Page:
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The art of creating kombucha leather

Science inspires sustainable fashion with new eco-friendly material

by Jin Tuan and Arely Sun

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Fueled by our consumerism, climate change continues to wreak havoc. The demand for crude oil and the mountains of plastic in our oceans often take the forefront in discussions about the negative human impact on the planet. What is equally as formidable, however, is the insatiable demand for animal furs and skins in fashion. In the path of these horsemen of the apocalypse floats a three-inch thick, white agar-like disk of live bacteria and culture, quietly growing in a tub of sugary black tea.

As climate change becomes a more central issue, clothing designers have looked to alternative methods of production and less conventional materials to cut down on their footprint.

One material in particular has not only been questioned in terms of environmental impact, but also in terms of animal cruelty. Leather, durable and ubiquitous, has been used for over 7,000 years across the world, tanned using natural resources. When sustainably practiced, and all parts of the animal are respectfully utilized, leather and cows, the main source, raises no concern.

However, today, the highest quality leather has no imperfections, and often, skin from livestock used for food is not adequate. Additionally, fueled by the meat industry, cows are raised in alarming populations, increasing methane levels unnaturally and exhausting water and land resources.

Leather is also often now tanned and dyed using synthetic chemicals that not only harm the workers but also the environment. Chrome, a known carcinogen, and other heavy oils are used in the production process.

In light of negative impacts, more and more companies are focusing on using more eco-friendly processes. Take Future of Retro, for example. Based in Norman, Oklahoma, the small company focuses on the art of leather jackets and openly reports to customers on the origin of their materials and steps in their process. Just recently, the team has started to look into faux leather.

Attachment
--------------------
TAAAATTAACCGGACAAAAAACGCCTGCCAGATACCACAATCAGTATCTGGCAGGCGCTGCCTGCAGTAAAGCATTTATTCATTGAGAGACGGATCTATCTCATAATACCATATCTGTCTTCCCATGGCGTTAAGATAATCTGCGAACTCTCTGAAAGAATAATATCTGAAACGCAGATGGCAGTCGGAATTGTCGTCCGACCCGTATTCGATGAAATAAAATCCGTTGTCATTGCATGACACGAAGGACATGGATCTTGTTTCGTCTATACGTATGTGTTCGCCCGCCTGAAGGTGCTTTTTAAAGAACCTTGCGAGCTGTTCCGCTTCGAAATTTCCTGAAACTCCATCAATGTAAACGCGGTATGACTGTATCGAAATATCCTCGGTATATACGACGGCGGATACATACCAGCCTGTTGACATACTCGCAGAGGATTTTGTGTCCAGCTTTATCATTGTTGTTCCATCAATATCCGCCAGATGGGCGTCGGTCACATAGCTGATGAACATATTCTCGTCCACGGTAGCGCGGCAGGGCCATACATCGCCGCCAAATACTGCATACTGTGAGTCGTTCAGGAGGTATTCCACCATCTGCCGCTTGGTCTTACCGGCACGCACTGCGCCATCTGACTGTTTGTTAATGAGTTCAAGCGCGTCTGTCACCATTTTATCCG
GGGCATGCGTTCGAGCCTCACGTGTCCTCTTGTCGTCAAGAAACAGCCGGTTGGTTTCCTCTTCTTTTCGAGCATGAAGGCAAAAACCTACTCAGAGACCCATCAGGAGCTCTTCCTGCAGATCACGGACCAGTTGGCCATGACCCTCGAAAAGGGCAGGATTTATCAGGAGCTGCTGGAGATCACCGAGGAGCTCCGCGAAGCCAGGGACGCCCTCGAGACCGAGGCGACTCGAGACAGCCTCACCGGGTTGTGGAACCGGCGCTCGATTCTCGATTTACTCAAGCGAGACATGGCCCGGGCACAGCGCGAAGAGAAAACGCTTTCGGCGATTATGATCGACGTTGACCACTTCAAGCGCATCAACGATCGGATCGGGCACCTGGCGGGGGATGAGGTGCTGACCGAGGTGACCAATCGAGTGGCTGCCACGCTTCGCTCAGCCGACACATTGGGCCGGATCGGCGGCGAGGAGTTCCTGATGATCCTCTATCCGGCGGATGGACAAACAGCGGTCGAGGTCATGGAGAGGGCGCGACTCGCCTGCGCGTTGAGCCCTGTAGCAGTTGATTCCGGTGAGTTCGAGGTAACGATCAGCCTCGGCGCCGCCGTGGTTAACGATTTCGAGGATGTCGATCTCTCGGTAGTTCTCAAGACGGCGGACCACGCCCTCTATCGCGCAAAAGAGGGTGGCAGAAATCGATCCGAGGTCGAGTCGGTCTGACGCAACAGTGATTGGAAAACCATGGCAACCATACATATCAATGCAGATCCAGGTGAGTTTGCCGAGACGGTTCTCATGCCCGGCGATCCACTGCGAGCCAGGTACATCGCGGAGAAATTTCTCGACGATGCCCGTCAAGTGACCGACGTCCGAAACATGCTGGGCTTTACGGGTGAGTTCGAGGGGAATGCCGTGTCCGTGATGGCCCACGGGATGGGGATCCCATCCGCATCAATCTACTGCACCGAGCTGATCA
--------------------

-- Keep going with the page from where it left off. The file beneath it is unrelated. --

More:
“For us, it is important to follow the direction of the culture as well as what the customer is wanting. We care very much about the environment which makes it an important factor for us,” Future of Retro’s group of designers and manufacturers said in an interview over email.

The most common alternative to real leather, polyurethane, is less harmful in terms of environmental impacts. Though it is less harmful in terms of environmental impacts, polyurethane continues to use fossil fuels, a nonrenewable resource. Another part of the struggle to find a leather alternative is the experience.

“The drawback is that as an artist, they do not yield nearly the same result of what real leather does,” Future of Retro said.

Enter kombucha, a fermented drink made using a bacteria and yeast culture and some black or green tea. Out of a myriad nature-based options, including tree bark and kelp, kombucha is perhaps a most unexpected place to look. When other plant options reliably create pulp or fibrous fabric-like material, a colony of bacteria seems less likely to yield a leather-like product.

The slimy layer of bacteria and beards of yeast are usually seen as a side product of kombucha production. When satisfying the demand caused by tech companies and health enthusiasts, much of the SCOBY (Symbiotic Culture Of Bacteria and Yeast), or what is used to make kombucha leather, is either discarded or reused for another batch of the tea. Creating kombucha leather reverses this relationship and nearly eliminates the water usage dilemma in leather production, as its side product is in high demand as a drink.

Within a week and a half, a gallon of tea yields a paper-thin but durable sheet of healthy bacteria when dried, with no harmful effects. In two weeks, the film thickens considerably. In comparison with the large-scale resource usage of raising cows or creating polyurethane, the costs are relatively low, and the time window for a sheet of kombucha leather needed to create a small pouch is much shorter than other options.

When oiled and folded, the kombucha acts like a cloth, and when the paper-thin sample is folded four times, the result is a viable leather alternative, both in terms of looks and texture. From personal experience, kombucha is also low maintenance and easy to grow. With professional tools and controls, a higher quality leather can be produced with ease.

Perhaps in the search for more sustainable fashion, the answer lies not in the world of larger farms and heightened production, but in places often overlooked as waste or side products. As the SCOBY quietly grows in the tub, the sustainable fashion movement it represents continues to spread in the most unexpected ways.

This piece was originally published in the pages of The Winged Post on Oct. 17, 2018.

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